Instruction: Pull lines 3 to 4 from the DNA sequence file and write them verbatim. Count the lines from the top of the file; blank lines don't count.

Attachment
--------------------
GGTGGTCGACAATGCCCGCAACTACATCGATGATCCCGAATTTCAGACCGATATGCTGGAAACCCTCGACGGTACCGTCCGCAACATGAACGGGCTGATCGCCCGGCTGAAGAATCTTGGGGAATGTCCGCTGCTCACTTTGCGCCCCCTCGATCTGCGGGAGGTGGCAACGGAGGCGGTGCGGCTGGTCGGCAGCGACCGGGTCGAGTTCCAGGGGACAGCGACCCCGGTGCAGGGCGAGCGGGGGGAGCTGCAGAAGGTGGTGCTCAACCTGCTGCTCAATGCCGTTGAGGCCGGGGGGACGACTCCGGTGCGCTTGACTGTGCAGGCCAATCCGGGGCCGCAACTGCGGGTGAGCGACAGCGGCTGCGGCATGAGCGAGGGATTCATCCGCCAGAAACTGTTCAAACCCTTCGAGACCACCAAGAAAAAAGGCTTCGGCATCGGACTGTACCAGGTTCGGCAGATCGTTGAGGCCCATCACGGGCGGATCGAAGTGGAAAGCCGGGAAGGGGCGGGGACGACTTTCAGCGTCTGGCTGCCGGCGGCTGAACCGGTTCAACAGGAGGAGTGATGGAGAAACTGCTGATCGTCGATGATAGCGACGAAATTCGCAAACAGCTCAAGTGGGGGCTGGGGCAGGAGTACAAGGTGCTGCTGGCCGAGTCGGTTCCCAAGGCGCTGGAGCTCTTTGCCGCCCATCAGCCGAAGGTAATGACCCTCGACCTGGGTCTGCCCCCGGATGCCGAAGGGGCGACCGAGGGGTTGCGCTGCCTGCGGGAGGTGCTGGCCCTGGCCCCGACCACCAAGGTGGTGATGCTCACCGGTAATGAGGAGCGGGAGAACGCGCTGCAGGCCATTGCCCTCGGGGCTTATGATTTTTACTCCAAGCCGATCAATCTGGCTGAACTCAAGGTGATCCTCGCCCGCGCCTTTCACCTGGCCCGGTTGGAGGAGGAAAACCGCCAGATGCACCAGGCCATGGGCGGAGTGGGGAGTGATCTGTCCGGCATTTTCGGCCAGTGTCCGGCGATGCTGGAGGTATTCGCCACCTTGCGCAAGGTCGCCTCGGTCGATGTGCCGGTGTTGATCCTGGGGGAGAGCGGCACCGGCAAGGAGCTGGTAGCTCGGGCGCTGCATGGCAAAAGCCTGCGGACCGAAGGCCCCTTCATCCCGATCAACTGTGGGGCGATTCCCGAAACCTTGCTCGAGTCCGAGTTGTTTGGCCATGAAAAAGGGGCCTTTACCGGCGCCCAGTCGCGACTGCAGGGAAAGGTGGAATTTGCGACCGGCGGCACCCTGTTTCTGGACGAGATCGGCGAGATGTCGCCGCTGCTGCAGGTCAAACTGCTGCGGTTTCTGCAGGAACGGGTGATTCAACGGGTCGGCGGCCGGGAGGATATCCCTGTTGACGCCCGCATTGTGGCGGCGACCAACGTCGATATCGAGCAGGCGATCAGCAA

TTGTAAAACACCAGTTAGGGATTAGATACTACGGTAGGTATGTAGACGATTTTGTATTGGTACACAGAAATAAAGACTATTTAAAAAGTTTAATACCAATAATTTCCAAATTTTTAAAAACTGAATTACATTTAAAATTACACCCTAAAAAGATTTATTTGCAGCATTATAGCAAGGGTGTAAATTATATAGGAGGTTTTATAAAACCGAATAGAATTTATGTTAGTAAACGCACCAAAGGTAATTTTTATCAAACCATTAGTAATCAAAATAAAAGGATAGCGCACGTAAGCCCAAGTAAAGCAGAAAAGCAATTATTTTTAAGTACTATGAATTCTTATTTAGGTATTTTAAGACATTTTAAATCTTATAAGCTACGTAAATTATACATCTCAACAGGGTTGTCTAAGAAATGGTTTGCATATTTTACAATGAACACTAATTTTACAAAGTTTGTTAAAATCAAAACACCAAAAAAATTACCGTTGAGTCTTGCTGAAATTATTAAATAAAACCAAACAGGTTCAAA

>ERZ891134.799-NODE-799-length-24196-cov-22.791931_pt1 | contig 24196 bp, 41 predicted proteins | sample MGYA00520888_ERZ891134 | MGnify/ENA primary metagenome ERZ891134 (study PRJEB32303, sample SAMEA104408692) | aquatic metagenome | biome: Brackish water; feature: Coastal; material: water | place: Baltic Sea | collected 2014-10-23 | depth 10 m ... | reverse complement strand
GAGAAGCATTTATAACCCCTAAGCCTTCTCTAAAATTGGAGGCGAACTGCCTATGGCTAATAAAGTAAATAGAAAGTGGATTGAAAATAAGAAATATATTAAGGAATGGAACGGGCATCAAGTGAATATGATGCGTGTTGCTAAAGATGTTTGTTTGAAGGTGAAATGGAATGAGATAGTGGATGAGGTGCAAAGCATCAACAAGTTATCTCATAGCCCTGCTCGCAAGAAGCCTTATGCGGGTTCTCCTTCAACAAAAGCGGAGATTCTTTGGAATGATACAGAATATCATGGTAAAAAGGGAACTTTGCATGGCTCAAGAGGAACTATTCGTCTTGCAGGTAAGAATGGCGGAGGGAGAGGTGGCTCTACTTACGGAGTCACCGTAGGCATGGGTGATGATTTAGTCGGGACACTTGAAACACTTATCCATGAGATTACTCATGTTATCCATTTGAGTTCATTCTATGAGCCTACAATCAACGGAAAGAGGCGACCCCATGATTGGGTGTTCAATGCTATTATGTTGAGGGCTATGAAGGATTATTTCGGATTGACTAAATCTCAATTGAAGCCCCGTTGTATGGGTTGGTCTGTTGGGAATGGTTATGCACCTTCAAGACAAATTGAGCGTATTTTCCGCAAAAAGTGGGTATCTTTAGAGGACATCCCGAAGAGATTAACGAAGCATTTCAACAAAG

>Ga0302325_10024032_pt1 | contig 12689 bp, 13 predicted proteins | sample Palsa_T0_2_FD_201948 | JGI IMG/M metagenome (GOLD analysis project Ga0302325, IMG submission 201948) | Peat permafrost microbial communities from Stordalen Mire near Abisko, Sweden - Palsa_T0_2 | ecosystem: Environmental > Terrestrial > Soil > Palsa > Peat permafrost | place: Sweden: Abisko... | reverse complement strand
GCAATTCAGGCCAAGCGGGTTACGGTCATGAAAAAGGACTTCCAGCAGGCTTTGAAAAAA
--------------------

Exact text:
>ERZ891134.799-NODE-799-length-24196-cov-22.791931_pt1 | contig 24196 bp, 41 predicted proteins | sample MGYA00520888_ERZ891134 | MGnify/ENA primary metagenome ERZ891134 (study PRJEB32303, sample SAMEA104408692) | aquatic metagenome | biome: Brackish water; feature: Coastal; material: water | place: Baltic Sea | collected 2014-10-23 | depth 10 m ... | reverse complement strand
GAGAAGCATTTATAACCCCTAAGCCTTCTCTAAAATTGGAGGCGAACTGCCTATGGCTAATAAAGTAAATAGAAAGTGGATTGAAAATAAGAAATATATTAAGGAATGGAACGGGCATCAAGTGAATATGATGCGTGTTGCTAAAGATGTTTGTTTGAAGGTGAAATGGAATGAGATAGTGGATGAGGTGCAAAGCATCAACAAGTTATCTCATAGCCCTGCTCGCAAGAAGCCTTATGCGGGTTCTCCTTCAACAAAAGCGGAGATTCTTTGGAATGATACAGAATATCATGGTAAAAAGGGAACTTTGCATGGCTCAAGAGGAACTATTCGTCTTGCAGGTAAGAATGGCGGAGGGAGAGGTGGCTCTACTTACGGAGTCACCGTAGGCATGGGTGATGATTTAGTCGGGACACTTGAAACACTTATCCATGAGATTACTCATGTTATCCATTTGAGTTCATTCTATGAGCCTACAATCAACGGAAAGAGGCGACCCCATGATTGGGTGTTCAATGCTATTATGTTGAGGGCTATGAAGGATTATTTCGGATTGACTAAATCTCAATTGAAGCCCCGTTGTATGGGTTGGTCTGTTGGGAATGGTTATGCACCTTCAAGACAAATTGAGCGTATTTTCCGCAAAAAGTGGGTATCTTTAGAGGACATCCCGAAGAGATTAACGAAGCATTTCAACAAAG